• DANIEL WINNIK - high-end defensive forward, if this was a World Championship he might stand a chance but it’s the Olympics and there are more talented players available for Canada.


  • BRYAN ALLEN - Like many of the forwards, Allen is a good player but far from talented enough to make the Canadian team.
  • FRANCOIS BEAUCHEMIN - Certainly one of the best Canadian defencemen there is, providing excellent two-way play and veteran presence.  Would love to see him get an invite, but don’t know what Hockey Canada’s opinion of him is.  Has only ever played 7 games for his country, in the 2010 WC’s.
  • CAM FOWLER - Really struggled this year gone, if he’d had a good year I would have said he’d had a chance, but now it’s unlikely, unless he knocks it out of the park in 2013/14.
  • NATE GUENIN - Depth defender, no chance of making the US team.
  • JORDAN HENDRY – ditto, except this time for Canada.
  • BEN LOVEJOY - Had a very good year for the Ducks, but has yet to show his stuff over a full season.  Highly unlikely.
  • TONI LYDMAN - Played for Finland in Vancouver in 2010, but has dropped off somewhat since then.  May still garner an invite as a veteran hand.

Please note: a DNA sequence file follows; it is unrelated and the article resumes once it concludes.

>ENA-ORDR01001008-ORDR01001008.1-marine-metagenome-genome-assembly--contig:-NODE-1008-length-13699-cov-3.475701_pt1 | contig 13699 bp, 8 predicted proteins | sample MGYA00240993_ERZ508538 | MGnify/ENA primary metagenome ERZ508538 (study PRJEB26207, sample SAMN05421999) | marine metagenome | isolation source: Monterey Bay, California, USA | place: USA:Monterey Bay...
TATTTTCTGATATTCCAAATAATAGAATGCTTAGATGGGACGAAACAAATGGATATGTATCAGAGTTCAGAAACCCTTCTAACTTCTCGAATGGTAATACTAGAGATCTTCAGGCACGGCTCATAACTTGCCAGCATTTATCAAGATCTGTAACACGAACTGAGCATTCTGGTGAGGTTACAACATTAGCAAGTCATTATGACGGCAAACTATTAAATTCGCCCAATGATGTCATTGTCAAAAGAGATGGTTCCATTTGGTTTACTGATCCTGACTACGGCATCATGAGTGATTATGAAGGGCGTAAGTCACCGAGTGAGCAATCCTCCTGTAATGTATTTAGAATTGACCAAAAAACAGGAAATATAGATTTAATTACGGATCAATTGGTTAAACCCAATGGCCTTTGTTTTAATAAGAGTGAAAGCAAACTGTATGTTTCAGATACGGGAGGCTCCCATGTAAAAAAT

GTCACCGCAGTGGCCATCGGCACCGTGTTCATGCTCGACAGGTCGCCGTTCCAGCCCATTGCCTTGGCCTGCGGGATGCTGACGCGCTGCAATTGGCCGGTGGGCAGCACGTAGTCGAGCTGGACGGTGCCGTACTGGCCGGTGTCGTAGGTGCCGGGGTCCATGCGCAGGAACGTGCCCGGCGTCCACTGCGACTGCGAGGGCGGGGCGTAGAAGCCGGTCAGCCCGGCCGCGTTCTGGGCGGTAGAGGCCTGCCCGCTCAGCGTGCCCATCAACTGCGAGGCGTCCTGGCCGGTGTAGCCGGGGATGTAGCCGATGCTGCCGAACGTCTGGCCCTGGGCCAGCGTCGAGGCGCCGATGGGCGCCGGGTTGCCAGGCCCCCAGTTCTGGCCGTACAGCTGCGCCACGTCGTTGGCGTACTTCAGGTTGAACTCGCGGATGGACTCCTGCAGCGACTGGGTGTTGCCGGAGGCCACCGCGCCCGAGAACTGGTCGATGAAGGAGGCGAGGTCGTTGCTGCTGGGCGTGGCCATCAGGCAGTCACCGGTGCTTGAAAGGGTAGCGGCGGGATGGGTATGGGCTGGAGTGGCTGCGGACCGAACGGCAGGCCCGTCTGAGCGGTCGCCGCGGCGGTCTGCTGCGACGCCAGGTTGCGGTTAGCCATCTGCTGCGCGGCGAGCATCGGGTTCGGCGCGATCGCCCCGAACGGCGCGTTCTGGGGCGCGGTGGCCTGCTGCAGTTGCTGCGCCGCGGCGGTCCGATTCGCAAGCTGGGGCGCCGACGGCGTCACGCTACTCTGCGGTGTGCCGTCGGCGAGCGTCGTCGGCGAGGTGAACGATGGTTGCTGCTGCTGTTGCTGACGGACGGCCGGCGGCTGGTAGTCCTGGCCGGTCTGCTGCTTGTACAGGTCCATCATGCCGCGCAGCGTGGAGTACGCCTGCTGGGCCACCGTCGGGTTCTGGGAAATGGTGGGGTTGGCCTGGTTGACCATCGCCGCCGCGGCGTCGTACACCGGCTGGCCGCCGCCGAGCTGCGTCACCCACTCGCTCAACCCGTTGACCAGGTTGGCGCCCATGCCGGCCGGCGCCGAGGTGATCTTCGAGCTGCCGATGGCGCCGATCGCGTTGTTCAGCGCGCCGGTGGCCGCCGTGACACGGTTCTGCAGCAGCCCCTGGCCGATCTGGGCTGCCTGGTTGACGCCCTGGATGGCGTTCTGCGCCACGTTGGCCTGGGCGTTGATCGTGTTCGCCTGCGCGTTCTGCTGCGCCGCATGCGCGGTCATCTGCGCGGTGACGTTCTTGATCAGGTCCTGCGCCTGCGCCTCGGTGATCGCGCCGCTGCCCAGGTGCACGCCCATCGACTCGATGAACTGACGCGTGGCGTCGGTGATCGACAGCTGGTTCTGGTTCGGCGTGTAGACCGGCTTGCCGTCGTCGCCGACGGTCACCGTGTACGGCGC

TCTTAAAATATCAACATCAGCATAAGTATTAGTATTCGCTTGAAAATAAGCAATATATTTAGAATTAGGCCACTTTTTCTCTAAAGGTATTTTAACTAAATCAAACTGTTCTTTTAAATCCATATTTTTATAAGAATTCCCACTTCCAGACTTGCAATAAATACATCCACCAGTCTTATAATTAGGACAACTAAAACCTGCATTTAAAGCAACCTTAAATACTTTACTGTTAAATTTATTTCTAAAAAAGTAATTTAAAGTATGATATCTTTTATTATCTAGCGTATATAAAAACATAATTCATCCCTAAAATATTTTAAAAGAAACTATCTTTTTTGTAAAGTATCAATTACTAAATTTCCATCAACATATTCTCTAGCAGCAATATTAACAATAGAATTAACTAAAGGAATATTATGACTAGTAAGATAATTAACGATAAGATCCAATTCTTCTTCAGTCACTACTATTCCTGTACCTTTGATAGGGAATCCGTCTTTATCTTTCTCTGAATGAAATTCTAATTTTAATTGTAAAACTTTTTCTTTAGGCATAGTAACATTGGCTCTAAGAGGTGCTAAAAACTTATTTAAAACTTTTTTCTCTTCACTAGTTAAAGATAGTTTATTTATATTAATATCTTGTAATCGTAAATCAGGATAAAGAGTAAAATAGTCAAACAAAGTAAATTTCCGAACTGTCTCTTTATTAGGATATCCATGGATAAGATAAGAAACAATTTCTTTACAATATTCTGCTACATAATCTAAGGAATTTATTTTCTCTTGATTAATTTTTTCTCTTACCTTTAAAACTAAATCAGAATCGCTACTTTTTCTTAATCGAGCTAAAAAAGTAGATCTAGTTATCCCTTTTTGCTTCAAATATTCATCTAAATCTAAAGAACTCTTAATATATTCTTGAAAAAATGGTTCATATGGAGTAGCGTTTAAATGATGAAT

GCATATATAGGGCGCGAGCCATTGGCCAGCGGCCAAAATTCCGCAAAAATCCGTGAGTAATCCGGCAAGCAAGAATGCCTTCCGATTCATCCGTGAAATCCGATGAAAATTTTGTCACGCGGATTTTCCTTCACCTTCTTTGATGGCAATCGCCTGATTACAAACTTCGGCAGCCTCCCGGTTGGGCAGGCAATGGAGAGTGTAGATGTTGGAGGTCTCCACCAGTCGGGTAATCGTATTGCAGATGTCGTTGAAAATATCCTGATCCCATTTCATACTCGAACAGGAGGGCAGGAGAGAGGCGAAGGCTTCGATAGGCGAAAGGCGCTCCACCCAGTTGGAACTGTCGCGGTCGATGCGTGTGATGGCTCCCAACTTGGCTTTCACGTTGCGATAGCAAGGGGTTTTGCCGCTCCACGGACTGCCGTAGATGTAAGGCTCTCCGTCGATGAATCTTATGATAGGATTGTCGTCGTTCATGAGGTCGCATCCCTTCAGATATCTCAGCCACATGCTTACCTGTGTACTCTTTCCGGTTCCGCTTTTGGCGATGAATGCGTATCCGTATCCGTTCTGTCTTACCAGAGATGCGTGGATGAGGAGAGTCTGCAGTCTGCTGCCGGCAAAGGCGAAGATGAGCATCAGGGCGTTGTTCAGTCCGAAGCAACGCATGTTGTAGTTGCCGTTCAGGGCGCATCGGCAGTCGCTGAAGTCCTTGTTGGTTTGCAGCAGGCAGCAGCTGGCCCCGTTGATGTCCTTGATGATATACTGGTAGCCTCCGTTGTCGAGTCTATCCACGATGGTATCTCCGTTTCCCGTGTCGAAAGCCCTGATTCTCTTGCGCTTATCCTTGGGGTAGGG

• LUCA SBISA - Tough year for Sbisa, but it would be surprising not to see him get an invite to Switzerland’s camp.  One of that country’s best players, although they are a far better team than they used to be, as evidenced in this year’s WC’s which Sbisa wasn’t a part of.
  • SHELDON SOURAY - Souray is still a solid defenceman, but Canada’s roster is just too good.  Doesn’t have extensive international experience, plus Kevin Lowe of the Oilers is on Team Canada’s staff – no doubt some resentment remains there.
  • SAMI VATANEN – quality young defence prospect, but only 8 NHL games to-date.  Lot’s of international experience for Finland at junior level and even one senior tournament, but would be surprised to see him earn an invite unless he breaks out.


  • FREDERIK ANDERSEN - Top young goalie prospect, has already played in two World Championships for Denmark though not in 2013.  Stands a very good chance of earning in invite.